During the Writing mode, the potential on lines 12, 11, 10 and 9 is either 22 v. in the event that the potential applied to the respective input line 17, 16, and 14 represents binary ONE or +22 v. in the event that the respective signal represents binary ZERO. THis result is achieved as follows. During the Writing mode, the ground potential applied to terminal 18 renders transistor 96 nonconductive and transistor 97 conductive whereby the potential at terminal 84 (+22 v.) is applied via conducting transistor 97 to line 19, turning transistors 118, 119, 120, and 121 off. The nonconduction of transistor 96 allows the potential at terminal 122 (30 v.) to be applied to line 126 via transistor 86 to cause the conduction oftransistors 107, 110, 113 and 116. A potential of-22 v. is applied to terminal and is coupled to line 12 in the event that transistor 106 is rendered conductive. The +22 v. potential applied to terminal 84 is coupled to line 12 in the event that transistor 108 is rendered conductive. The conduction of transistor pair 106 and 108 is determined by the potential applied to line 17 representing the binary value of respective digital bit. Digital bit data on line 17 is applied to the base of transistor 98. The output of transistor 98 drives the bases of transistors 99 and 108 and the output of transistor 99 drives the base of transistor 106. Thus, when transistor 98 is turned on, transistor 108 is cut off and transistor 106 is turned on. When transistor 98 is cut ofi, transistor 108 is turned on and transistor 106 is cut off. The conduction of corresponding transistor pairs (109,111) and (112,114) and (115,117) are similarly determined in accordance with the binary value of the signals applied to lines 16, 15, 14, respectively.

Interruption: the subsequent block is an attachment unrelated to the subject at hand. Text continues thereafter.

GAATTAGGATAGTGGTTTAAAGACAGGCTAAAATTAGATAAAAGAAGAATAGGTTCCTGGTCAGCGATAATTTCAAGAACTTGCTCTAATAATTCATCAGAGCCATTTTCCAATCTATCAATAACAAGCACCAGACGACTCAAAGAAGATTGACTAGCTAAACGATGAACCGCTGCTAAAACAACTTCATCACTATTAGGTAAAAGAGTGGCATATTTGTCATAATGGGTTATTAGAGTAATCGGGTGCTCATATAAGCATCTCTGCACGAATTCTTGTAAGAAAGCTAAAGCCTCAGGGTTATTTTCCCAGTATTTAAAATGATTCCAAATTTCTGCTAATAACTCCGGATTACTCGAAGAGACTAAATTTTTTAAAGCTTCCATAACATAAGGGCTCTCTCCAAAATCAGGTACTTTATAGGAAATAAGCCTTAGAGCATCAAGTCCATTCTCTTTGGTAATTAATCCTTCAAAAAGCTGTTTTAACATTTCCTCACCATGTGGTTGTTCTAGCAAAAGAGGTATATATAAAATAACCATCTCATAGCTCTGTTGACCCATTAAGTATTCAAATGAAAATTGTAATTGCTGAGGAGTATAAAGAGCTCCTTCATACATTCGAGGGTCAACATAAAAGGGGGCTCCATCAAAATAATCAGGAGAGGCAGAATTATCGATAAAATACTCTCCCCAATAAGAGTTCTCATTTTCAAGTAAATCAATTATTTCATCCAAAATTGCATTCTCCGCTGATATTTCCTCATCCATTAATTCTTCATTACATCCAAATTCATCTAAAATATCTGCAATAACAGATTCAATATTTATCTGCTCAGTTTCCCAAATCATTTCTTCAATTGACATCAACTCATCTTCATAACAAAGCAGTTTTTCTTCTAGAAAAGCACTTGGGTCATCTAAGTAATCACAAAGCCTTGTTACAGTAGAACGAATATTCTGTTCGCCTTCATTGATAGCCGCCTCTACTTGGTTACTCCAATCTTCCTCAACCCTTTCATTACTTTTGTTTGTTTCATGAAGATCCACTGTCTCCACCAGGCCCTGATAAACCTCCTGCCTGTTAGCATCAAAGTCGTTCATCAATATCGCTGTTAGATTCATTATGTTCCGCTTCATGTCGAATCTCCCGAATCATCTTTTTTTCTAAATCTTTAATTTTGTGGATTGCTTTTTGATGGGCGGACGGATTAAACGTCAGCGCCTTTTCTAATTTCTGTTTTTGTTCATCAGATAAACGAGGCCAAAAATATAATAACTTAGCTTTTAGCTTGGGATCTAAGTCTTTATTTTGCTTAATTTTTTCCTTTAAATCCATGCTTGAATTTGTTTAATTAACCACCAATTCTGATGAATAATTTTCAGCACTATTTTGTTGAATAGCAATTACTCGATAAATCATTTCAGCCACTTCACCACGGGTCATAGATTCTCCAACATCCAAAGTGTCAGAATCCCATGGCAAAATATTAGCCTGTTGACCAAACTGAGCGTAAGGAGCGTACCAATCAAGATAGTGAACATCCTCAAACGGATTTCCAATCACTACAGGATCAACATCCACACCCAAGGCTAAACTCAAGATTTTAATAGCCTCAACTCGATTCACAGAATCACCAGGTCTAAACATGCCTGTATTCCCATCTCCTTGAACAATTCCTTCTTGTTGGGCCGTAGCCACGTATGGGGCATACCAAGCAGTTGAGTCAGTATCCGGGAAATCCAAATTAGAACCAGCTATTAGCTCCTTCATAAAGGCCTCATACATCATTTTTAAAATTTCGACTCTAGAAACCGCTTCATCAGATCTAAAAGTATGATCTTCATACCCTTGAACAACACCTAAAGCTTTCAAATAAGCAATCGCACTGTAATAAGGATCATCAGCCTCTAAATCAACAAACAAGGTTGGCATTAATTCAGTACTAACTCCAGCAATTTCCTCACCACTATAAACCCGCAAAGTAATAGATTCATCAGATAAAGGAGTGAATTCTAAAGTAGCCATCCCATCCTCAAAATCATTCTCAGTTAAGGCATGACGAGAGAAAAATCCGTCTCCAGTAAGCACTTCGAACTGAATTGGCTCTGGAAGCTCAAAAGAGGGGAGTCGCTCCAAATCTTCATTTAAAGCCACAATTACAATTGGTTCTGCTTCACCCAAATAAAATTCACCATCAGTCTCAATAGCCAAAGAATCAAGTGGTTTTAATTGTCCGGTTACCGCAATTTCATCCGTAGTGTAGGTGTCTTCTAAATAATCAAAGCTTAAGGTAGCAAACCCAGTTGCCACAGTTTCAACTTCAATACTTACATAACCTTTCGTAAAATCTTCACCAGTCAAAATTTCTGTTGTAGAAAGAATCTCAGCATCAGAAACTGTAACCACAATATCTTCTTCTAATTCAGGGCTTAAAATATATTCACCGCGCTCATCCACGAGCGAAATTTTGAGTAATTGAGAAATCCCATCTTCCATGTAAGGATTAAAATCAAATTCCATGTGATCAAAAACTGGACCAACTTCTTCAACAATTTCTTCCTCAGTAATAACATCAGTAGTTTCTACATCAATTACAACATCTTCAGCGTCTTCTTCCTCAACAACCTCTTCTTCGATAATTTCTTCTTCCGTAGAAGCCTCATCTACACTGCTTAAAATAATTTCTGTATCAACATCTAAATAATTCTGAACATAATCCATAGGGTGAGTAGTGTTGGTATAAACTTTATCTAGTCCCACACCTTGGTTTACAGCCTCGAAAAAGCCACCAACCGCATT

The memory driving circuits of the present invention requires a total number of fixed threshold transistors which becomes proportionately less, relative to the number of variable threshold transistors in the memory per se, as the number of digital bits in the memory increases. For example, in the case of a l6 l6 bit memory array, 246 fixed threshold and 256 variable threshold transistors are required. As the total number of bits n of the memory array increases to large values, the ratio of the total number of transistors tor the total number of bits approaches the lower limit of one transistor per bit. Thus, the present invention minimizes the number of transistors required by the memory and by the memory driving circuits and facilitates maximum exploitation of integrated mocrocircuit technique through maximum yield.
While the invention has been described in its preferred embodiment, it is to be understood that the words which have been used are words of description rather than limitation and that changes within the purview of the appended claims may be made without departing from the true scope and spirit of the invention in its broader aspects.
1. In a computer memory utilizing variable threshold transistor memory cells for storing respective binary bit data, each said transistor having source, drain and gate electrodes formed on a substrate, each said transistor being characterized by a binary valued electrically controllable conduction threshold established in accordance with the polarity of the voltage difference between gate electrode and substrate,
means for writing binary bit data into each said transistor comprising a source of binary polarity voltage,
a source of controllable polarity voltage,
said binary polarity voltage first being of one polarity and then being of the opposite polarity irrespective of the binary bit data to be stored,
said controllable polarity voltage being of a polarity determined by the kind of binary data to be stored,
means for applying said binary polarity voltage to one of said gate electrode and said substrate, and
means for applying said controllable polarity voltage to the other of said gate electrode and said substrate.
2. Means for writing binary bit data as defined in claim 1 wherein said binary polarity voltage is applied to said gate electrode and said controllable polarity voltage is applied to said substrate.
3. Means for writing binary bit data as defined in claim 1 wherein the amplitude of each of said binary polarity voltage said gate electrode.
5. Apparatus as defined in claim 4 wherein said binary polarity voltage is applied to said gate electrode and said controllable polarity voltage is applied to said substrate.
6. Apparatus as defined in claim 4 wherein the amplitude of each of said binary polarity voltage and said controllable polarity voltage is substantially one-half the amplitude required to alter the conduction threshold of each said electrically controllable conduction threshold transiston t I i l l